Wednesday, August 11, 2010

About Papergirl

As promised I wanted to take a little time to expand on some of the motive and function behind Papergirl. The majority of this text is copied from a listing I posted on Valley Art Share, which if you are an artist working in Western Mass, or interested in Western Mass art happenings, you should join.

I feel like this sort of explanation is some what warranted, and I actually wouldn't even really call it an explanation except we are asking artists to give us their art work so we can in turn give it away for free. I can understand that from the perspective of most artists, they may feel their work is too precious to throw into the wind, and I can't argue the validity of any sentiment resembling that notion.

Papergirl began in 2005 in Berlin Germany, it was conceived by Aisha Ronniger and her pals and was developed as a means to combat tightening laws and penalties for graffiti. For them, Papergirl was about developing a means in which everything important about street art could be retained, but under a circumstance where no one could get arrested or fined.

For us, Papergirl is a way to bring our community together, to promote artists in an area where opportunities are bleak despite the reputation of being an artists community, to extend ourselves to the rest of the community that may or may not be active in the arts community or even interested, and to inspire selflessly via creative productivity.

The premise of the project is to collect works of art on paper which are then displayed for public viewing, after which all the art work is rolled into bundles and distributed via cyclists. The project has a number of objectives, the initial being that art is for everyone, much in the same way that graffiti, although illegal and sometimes not always tasteful, possesses a really progressive idea about art in that sometimes art can be free, and it's really great when people don't expect it. Yes, we give the rolls of artwork away for FREE, once your artwork becomes a part of Papergirl there is absolutely no monetary value attached to it anymore, obviously we will take good care of it, but it can not be bought.

Papergirl is such a beautiful concept because it breaks down all the pre-conceived notions that most people hold about the art world when they have never had any direct experience with it. Papergirl breaks down the barriers of who and what consists of an art audience. Much like graffiti, Papergirl makes no assumptions about its audience. Papergirl is for everyone and can be experienced and enjoyed by anyone. Papergirl says you don't have to have an art degree to understand this or to appreciate it, you don't have to be a connoisseur art collector, you could have not a penny to your name and become an art owner. It's really important that the art world makes a move to extend itself beyond the walls of its glass house to prove to the world at large that the contributions of artists are extremely important. The "art world" has a bad rap for being snobby, self righteous and reserved for those with complicated and inaccessible conceptual applications of so called beauty, people who love wine and cheese and people with fat wallets. Especially at a time when here in the States, funding for the arts is cut year after year and if once a year we do Papergirl and other types of highly accessible art based open community projects, year after year we extend ourselves to a new and random public, that might for the first time realize how important art is and might start to advocate for the arts and maybe, just maybe, we can start to change how funding for the arts is determined from the ground up.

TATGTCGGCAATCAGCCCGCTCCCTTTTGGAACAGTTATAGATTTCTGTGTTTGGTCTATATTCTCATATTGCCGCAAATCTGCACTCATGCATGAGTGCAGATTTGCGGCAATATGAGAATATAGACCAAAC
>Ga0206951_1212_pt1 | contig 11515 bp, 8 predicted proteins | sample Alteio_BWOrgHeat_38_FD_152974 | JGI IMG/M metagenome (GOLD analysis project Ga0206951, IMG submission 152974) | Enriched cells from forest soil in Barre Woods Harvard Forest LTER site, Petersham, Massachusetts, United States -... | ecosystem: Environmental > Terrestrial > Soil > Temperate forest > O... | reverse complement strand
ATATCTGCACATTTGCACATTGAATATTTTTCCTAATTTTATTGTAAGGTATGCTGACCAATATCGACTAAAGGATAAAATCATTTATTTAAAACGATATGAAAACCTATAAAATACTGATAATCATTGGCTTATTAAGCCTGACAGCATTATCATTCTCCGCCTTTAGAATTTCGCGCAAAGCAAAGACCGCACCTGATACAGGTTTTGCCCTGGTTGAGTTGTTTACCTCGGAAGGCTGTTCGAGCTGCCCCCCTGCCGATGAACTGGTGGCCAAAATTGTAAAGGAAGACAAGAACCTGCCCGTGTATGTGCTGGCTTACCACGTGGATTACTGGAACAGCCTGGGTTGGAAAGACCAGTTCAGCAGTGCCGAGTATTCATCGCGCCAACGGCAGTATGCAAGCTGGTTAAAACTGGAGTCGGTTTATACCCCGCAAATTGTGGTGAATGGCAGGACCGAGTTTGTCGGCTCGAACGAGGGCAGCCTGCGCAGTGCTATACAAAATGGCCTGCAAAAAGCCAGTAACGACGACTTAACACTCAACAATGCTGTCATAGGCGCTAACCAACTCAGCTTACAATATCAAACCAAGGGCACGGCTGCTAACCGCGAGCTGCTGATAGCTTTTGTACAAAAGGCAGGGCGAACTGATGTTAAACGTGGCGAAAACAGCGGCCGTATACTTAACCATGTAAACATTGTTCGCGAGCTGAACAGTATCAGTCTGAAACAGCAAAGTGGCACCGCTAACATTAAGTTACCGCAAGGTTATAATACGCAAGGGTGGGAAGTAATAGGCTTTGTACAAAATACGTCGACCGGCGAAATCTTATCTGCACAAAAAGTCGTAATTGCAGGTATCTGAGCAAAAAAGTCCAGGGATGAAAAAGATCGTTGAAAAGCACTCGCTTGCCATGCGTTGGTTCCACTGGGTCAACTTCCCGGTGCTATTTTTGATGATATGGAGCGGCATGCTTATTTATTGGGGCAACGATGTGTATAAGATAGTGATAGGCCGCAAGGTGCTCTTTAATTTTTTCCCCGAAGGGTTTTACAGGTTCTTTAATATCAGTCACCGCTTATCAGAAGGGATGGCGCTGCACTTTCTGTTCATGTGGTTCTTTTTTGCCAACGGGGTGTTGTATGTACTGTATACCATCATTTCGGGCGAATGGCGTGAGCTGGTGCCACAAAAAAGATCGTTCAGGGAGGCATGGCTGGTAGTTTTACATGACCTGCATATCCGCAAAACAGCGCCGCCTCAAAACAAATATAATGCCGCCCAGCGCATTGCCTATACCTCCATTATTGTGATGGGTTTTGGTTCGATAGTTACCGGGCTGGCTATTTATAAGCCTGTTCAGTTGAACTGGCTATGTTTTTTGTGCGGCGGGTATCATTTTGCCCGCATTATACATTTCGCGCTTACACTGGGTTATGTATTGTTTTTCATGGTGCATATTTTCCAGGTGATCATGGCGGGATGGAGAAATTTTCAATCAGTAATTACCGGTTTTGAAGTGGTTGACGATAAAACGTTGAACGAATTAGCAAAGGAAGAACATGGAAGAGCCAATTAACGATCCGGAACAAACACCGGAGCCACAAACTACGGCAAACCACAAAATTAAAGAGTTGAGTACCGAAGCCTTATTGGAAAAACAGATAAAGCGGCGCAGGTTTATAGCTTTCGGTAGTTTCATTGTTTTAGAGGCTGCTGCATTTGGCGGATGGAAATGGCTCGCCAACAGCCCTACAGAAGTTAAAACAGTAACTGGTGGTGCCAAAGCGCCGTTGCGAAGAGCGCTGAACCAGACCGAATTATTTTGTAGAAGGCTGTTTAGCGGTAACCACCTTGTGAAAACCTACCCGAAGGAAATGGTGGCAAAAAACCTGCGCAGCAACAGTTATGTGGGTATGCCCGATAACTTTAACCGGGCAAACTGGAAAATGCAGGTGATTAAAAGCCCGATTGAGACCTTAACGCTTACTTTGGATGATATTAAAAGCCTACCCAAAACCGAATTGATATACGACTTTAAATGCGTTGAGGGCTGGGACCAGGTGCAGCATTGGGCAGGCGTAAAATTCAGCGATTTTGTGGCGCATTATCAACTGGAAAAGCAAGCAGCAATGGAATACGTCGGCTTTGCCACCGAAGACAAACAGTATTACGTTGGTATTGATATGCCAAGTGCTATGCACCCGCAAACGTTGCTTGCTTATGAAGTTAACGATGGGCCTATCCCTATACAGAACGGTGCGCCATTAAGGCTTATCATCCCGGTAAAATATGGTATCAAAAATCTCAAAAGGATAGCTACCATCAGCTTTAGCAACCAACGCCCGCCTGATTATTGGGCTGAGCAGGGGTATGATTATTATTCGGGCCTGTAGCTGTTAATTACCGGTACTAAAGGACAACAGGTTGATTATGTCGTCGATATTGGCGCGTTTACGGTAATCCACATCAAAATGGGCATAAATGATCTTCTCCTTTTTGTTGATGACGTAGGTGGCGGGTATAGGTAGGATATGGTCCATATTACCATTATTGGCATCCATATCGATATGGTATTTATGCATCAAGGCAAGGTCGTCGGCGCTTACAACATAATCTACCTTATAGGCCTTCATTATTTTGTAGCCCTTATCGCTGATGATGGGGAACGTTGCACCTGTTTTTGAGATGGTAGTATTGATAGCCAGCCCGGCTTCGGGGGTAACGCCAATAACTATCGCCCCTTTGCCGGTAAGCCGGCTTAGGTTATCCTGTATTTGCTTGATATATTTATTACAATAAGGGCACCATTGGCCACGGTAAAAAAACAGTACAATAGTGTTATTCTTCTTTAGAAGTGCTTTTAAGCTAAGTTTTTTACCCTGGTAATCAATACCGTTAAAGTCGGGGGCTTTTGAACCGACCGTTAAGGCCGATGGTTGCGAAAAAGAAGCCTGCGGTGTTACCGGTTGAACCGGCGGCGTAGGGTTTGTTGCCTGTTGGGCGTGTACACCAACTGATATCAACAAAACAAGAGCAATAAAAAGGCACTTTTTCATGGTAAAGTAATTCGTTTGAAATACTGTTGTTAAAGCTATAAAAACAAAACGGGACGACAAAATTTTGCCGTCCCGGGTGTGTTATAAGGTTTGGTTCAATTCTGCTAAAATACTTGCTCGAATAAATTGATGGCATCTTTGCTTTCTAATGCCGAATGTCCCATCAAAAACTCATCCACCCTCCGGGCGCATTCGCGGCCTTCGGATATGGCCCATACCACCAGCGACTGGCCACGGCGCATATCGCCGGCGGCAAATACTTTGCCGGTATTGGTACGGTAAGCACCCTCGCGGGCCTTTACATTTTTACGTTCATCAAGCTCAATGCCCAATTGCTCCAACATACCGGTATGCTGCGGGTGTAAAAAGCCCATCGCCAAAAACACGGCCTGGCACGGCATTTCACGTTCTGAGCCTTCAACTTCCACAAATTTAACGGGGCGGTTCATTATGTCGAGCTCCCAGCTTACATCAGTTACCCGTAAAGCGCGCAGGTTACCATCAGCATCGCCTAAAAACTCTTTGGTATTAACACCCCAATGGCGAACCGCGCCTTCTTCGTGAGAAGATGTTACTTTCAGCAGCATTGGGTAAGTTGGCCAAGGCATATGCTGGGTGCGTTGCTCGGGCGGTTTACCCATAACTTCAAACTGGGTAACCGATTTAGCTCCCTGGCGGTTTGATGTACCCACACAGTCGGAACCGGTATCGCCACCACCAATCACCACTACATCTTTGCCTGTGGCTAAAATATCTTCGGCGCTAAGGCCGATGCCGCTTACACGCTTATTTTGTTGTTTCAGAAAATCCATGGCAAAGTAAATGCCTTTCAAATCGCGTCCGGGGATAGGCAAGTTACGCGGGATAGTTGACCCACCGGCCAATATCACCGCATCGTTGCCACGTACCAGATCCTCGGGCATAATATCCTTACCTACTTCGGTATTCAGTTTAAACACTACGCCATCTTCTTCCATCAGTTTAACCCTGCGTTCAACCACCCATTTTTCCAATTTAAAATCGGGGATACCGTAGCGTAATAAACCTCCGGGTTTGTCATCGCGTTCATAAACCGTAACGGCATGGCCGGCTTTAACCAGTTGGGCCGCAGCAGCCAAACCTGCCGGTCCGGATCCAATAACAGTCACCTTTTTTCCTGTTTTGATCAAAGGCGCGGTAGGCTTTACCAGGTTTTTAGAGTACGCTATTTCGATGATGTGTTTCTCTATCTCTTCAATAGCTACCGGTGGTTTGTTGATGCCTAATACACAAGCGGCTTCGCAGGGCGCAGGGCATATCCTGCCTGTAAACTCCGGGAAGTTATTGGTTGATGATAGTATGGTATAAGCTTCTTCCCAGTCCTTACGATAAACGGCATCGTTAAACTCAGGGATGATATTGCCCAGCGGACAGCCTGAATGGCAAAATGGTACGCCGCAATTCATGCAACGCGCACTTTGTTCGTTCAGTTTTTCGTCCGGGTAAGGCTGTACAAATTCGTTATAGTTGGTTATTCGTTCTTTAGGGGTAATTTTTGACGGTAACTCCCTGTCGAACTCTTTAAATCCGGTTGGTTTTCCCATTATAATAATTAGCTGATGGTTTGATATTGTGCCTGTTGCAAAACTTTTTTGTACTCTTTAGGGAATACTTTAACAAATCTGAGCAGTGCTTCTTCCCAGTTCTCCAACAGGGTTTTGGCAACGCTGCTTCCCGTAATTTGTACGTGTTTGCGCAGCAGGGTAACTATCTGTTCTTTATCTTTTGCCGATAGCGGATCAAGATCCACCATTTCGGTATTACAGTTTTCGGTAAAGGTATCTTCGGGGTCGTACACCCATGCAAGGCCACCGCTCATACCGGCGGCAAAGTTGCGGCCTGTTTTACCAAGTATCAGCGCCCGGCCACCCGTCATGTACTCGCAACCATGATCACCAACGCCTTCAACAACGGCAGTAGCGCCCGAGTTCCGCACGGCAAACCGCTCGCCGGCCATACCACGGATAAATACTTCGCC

Another important element is about community and Papergirl is designed in such a way that it defies the typical perceptions of community. Papergirl manages to remove the commonality of geography from the idea of community, which is brilliant and necessary in the art world and especially at this time. Last year we had art work come in from all over the U.S. and even the UK.
Papergirl has been around now for a few years and it has sprung up in communities all over the world. Last year when we had Papergirl in Northampton for the first year, the turn out was amazing, we had artists from 8 years old and up, we had artists from all over the map, all different races, different levels of skill, we had photographs, drawings, paintings, screen prints, wood cut prints and it was exciting and inspiring to stand in the basement of Thornes in the Dynamite space to see all this represented. It was exciting to walk around town after the distribution to see people carrying their rolls of art work, and to see how surprised and grateful the lucky random recipients of a free bundle of art work were.

It seems a fair percentage of our local population has caught wind of Papergirl but this year we want to make it even bigger and better, we want everyone to know what papergirl is and what it stands for and why it is so important.

So make some doodles and send them our way, and spread the word.